where P*solvent and P*H2O are the vapor pressures of solvent and water respectively in equilibrium with the liquid feed. The quantities psolvent,perm and PH2O,perm are the partial pressures of solvent and water in the lumen (vacuum) side; these parameters depend to some extent on the preset permeation side pressure. The overall mass transfer coefficients are Ksolvent and KH2O where

Ksolvent=Qsolventδm;KH2O=QH2Oδm(3c)

where Qi and δm are the permeability coefficient of species i and membrane thickness respectively. From any experiment, the mass flux was calculated from

ji=massofipermeatedthroughthemembrane(g)time(hr)×membranearea(m2)(4)

During the liquid membrane immobilization process, any difference between the process in the uncoated fibers and coated fibers was observed. The TOA liquid membrane penetrated from the fiber bores in the lumen side to the shell side of the module easily for uncoated fibers. On the other hand, a very small amount of the liquid membrane came through to the shell side in the case of coated fibers (as was observed through the translucent plastic shell casting of the module) with a few drops on the fiber O.D. This result is reasonable because the uncoated fibers are highly porous and their pore size is much larger. The critical surface tension of polypropylene is 30 dyne/cm, whereas the surface tension of TOA is somewhat less than this value (28.5 dyne/cm), so that pore wetting is spontaneous.

However, in the case of the coated fibers, the small amount of TOA that came through to the shell side is believed to have passed through coating defects. There is a possibility of TOA wetting of the nanopores of the coating, although such phenomenon is highly unlikely since the critical surface tension of the coating material is less than 20 dyne/cm. The coated layer in the fluorosilicone coated fibers was also nanoporous with very fine pore size. Therefore, the liquid membrane could not readily permeate to the shell side unless the applied pressure applied was significant. Therefore, pressure control during pore wetting by TOA is important. The fermentation broth cannot wet these pores either; however, solvents from the fermentation broth are evaporated through these pores and come into contact with the liquid membrane. The support membrane structure can thus eliminate the loss of liquid membrane to the feed liquid during the pervaporation process and prevent contamination of the fermentation broth by the solvent used as the liquid membrane.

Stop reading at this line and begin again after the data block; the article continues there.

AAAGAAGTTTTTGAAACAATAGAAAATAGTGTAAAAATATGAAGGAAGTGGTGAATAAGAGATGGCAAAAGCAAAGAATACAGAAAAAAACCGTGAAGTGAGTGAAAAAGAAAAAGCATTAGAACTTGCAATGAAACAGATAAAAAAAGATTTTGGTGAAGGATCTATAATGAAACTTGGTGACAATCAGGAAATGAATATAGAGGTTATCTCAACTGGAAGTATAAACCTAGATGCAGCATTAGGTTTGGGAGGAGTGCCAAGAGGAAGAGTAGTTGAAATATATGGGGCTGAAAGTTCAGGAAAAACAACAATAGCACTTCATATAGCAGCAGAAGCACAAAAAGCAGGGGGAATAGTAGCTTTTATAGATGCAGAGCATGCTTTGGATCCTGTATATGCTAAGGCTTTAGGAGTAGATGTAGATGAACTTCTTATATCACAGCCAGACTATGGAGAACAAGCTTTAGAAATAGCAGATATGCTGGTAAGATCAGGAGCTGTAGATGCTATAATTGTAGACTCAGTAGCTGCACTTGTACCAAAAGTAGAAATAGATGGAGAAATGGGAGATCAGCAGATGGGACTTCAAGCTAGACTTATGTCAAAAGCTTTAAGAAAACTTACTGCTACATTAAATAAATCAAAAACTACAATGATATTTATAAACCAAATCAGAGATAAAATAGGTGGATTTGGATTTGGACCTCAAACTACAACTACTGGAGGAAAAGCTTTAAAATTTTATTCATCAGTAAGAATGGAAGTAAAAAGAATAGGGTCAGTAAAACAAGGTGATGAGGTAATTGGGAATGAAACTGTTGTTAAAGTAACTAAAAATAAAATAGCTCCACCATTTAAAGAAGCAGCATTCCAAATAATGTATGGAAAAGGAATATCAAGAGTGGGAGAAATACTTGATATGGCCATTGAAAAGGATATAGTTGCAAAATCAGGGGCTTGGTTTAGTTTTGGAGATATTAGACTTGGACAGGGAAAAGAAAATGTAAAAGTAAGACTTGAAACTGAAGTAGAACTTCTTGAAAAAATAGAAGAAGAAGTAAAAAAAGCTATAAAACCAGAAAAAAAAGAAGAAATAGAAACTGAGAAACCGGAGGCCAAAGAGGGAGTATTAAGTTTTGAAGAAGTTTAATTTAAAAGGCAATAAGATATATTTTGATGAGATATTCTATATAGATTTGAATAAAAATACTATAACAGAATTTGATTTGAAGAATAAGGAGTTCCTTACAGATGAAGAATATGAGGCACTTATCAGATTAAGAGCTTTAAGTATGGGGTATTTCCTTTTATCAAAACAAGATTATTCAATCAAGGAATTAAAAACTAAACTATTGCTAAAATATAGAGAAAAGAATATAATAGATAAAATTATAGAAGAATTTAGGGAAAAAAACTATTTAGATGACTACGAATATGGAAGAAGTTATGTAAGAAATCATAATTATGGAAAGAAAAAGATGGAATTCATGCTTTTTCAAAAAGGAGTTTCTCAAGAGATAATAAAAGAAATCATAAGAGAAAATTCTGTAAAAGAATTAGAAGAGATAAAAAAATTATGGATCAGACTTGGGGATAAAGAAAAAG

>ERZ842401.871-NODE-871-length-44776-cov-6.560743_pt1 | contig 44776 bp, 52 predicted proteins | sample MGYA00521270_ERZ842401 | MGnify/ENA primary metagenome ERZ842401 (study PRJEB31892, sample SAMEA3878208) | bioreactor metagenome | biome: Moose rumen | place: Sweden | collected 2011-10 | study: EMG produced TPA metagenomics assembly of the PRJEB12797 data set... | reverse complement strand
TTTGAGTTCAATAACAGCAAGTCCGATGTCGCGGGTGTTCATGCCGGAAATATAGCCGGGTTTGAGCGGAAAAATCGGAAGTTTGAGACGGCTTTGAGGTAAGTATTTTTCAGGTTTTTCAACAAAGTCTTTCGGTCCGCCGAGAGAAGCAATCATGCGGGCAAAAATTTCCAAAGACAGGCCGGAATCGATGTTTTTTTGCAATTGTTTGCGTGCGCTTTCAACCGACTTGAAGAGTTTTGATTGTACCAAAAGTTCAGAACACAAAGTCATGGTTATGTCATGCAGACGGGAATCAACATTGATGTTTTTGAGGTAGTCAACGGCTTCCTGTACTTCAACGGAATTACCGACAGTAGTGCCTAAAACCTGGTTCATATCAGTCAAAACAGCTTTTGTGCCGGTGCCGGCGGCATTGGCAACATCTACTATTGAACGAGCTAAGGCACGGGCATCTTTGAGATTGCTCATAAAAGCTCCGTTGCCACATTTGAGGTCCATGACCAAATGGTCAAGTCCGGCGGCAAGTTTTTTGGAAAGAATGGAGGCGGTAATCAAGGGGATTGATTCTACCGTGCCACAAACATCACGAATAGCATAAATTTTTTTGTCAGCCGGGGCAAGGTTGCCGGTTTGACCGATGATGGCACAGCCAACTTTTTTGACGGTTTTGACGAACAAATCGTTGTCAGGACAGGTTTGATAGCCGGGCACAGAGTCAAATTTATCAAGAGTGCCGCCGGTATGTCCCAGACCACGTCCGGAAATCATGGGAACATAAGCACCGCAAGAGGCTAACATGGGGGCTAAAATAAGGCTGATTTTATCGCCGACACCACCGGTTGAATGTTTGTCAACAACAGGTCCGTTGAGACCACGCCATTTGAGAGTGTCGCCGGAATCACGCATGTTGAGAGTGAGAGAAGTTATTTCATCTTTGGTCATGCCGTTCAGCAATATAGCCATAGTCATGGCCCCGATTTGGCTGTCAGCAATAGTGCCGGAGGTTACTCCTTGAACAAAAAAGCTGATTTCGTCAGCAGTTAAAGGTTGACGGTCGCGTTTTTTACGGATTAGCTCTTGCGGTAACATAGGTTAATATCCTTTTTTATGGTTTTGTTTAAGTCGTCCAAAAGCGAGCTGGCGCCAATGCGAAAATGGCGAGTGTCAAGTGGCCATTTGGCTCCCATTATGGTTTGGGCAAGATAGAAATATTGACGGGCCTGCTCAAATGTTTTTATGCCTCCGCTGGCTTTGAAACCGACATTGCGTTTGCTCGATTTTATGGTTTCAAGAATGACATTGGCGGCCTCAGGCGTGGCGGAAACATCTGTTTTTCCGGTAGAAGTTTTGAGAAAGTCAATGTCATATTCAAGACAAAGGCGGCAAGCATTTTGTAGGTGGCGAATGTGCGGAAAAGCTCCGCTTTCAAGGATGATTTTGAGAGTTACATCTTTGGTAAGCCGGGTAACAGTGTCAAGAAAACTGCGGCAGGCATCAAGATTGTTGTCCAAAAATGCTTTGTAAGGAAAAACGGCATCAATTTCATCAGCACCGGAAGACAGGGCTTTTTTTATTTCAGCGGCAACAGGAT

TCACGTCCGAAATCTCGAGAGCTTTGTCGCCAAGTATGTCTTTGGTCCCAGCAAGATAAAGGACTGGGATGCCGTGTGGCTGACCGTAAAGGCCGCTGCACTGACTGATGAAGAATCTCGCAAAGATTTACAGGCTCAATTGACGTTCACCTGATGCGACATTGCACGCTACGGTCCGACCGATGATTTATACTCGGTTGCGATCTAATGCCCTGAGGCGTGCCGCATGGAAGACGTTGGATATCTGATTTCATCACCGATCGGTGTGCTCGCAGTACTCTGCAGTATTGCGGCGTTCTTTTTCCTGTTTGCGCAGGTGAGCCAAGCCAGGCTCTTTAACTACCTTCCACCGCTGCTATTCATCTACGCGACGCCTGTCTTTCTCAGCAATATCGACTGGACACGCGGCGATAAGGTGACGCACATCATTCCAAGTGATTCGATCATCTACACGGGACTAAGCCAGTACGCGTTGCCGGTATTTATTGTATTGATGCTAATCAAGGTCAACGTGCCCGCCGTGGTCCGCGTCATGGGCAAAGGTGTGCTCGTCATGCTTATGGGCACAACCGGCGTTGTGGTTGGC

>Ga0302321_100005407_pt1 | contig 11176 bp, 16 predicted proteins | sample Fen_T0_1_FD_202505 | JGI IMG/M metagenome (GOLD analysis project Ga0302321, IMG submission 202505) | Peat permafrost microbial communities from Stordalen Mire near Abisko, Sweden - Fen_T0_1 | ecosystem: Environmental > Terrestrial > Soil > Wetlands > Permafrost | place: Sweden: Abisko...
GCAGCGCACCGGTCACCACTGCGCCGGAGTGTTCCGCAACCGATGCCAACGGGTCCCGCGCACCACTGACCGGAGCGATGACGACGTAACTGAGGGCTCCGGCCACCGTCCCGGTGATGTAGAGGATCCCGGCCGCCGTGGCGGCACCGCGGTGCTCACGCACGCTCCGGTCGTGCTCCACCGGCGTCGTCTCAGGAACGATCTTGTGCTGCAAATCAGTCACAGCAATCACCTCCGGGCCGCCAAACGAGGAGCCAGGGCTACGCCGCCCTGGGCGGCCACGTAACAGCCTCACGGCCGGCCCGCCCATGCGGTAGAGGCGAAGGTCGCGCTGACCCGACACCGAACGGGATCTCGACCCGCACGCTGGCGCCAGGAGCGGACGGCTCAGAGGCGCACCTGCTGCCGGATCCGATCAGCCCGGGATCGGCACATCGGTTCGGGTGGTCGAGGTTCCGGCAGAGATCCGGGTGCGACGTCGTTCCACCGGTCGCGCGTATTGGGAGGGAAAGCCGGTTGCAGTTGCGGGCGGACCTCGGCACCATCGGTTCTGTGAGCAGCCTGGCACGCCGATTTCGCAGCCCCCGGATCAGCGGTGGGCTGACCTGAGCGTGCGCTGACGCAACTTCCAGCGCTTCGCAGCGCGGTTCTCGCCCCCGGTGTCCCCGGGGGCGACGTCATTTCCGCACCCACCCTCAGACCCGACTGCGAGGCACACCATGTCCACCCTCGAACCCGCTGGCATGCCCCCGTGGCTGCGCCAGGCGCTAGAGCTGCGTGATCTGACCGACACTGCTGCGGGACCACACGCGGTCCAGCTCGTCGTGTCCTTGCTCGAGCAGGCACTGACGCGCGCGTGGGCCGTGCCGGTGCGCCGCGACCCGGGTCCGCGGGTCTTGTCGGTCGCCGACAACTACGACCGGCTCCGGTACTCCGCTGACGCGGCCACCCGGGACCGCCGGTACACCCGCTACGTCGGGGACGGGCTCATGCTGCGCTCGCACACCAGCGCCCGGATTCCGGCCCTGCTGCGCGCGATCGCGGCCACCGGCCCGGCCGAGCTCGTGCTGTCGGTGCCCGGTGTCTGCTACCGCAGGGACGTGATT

N2 permeation data are shown in Table 2 below. An important item is the N2 permeation rate through the thin liquid membrane, which was 3.5 times larger (for the 30% TOA module—hexane making up the remainder). The data in Table 2 clearly show that the liquid membrane thickness in the pores has been reduced to less than 1/3rd of the full membrane wall thickness.

TABLE 2
N2 permeance of fibers with and without coating, tested
before and after immobilization of liquid membrane.
Permeance:
Q(cm3/cm2 · sec · cmHg)
Mod-LiquidBeforeAfter
uleCharacteristicmembraneimmobilizationimmobilization
12Porous100% TOA5.93 × 10−32.20 × 10−7
11Fluorosilicone100% TOA2.48 × 10−31.50 × 10−7
coated
13Fluorosilicone30% TOA/70%2.56 × 10−35.40 × 10−7
coatedhexane *
* Hexane evaporated to obtain thinner membrane

Performance of TOA Liquid Membrane with Uncoated Polypropylene Hollow Fibers as Support for Organic Solvent Species

In the reported experiments, solutions containing 1.0% of either acetone or ethanol in water by weight were used at room temperature (25° C.). The permeate side acetone concentration was 62.8 wt % which yielded a value of 167 for selectivity and a mass flux of 4.5 g/m2 hr. In the ethanol solution tests, the ethanol selectivity achieved was 15 and the mass flux was 0.6 g/m2 hr. The selectivity of ethanol was close to the result obtained by Matsumura et al. using oleyl alcohol as the liquid membrane [see, M. Matsumura et al., Separation of dilute aqueous butanol and acetone solutions by pervaporation through liquid membranes, Biotechnol. Bioeng. 30 (1987) 1991-1992]; however, the selectivity of acetone according to the present disclosure is considerably higher than the results obtained using oleyl alcohol.